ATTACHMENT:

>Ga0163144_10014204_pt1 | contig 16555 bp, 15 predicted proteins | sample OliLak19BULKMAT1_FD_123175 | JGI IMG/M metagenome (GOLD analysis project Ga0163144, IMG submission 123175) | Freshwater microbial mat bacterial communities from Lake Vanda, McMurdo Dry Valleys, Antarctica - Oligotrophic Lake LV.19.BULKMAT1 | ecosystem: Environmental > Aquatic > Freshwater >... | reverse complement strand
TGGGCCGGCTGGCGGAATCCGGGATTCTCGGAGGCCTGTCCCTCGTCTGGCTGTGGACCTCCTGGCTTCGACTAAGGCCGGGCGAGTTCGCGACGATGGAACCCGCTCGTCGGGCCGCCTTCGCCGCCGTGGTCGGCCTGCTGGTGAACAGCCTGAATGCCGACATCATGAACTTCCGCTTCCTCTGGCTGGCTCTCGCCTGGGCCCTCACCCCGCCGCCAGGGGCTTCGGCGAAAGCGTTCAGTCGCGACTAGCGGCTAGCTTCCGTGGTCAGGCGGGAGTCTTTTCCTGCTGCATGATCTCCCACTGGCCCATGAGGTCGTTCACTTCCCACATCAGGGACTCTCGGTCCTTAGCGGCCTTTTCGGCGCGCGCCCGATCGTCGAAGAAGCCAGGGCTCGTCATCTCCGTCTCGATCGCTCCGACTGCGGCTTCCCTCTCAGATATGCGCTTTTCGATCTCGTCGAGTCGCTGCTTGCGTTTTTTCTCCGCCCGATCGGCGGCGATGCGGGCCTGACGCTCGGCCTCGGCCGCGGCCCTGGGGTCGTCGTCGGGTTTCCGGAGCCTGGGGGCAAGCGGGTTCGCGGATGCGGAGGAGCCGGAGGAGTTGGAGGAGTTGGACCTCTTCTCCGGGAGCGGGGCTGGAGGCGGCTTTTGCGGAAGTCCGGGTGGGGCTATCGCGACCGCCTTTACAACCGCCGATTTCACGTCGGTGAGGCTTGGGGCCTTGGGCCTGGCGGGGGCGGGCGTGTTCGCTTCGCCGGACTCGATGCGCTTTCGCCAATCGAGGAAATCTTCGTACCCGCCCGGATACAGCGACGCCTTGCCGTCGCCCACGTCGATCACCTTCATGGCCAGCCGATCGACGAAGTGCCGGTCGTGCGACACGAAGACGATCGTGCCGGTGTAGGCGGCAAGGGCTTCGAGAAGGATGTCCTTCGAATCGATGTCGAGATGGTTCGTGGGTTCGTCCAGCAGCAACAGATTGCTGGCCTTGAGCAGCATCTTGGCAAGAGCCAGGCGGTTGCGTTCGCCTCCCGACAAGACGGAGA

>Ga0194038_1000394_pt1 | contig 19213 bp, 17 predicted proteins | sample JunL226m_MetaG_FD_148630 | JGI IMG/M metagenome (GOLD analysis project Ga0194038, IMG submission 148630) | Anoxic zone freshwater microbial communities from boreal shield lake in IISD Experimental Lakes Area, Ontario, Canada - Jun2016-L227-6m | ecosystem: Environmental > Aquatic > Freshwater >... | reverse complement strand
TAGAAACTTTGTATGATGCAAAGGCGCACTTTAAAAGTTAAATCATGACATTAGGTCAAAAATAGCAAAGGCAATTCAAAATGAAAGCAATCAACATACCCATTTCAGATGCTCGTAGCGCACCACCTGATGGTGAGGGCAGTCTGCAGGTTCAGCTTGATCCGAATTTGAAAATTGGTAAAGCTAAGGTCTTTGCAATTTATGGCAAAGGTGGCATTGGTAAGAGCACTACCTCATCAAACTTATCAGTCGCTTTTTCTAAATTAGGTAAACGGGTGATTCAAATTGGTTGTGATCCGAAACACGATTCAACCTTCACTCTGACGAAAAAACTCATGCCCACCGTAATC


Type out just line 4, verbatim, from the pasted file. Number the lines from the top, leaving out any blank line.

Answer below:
TAGAAACTTTGTATGATGCAAAGGCGCACTTTAAAAGTTAAATCATGACATTAGGTCAAAAATAGCAAAGGCAATTCAAAATGAAAGCAATCAACATACCCATTTCAGATGCTCGTAGCGCACCACCTGATGGTGAGGGCAGTCTGCAGGTTCAGCTTGATCCGAATTTGAAAATTGGTAAAGCTAAGGTCTTTGCAATTTATGGCAAAGGTGGCATTGGTAAGAGCACTACCTCATCAAACTTATCAGTCGCTTTTTCTAAATTAGGTAAACGGGTGATTCAAATTGGTTGTGATCCGAAACACGATTCAACCTTCACTCTGACGAAAAAACTCATGCCCACCGTAATC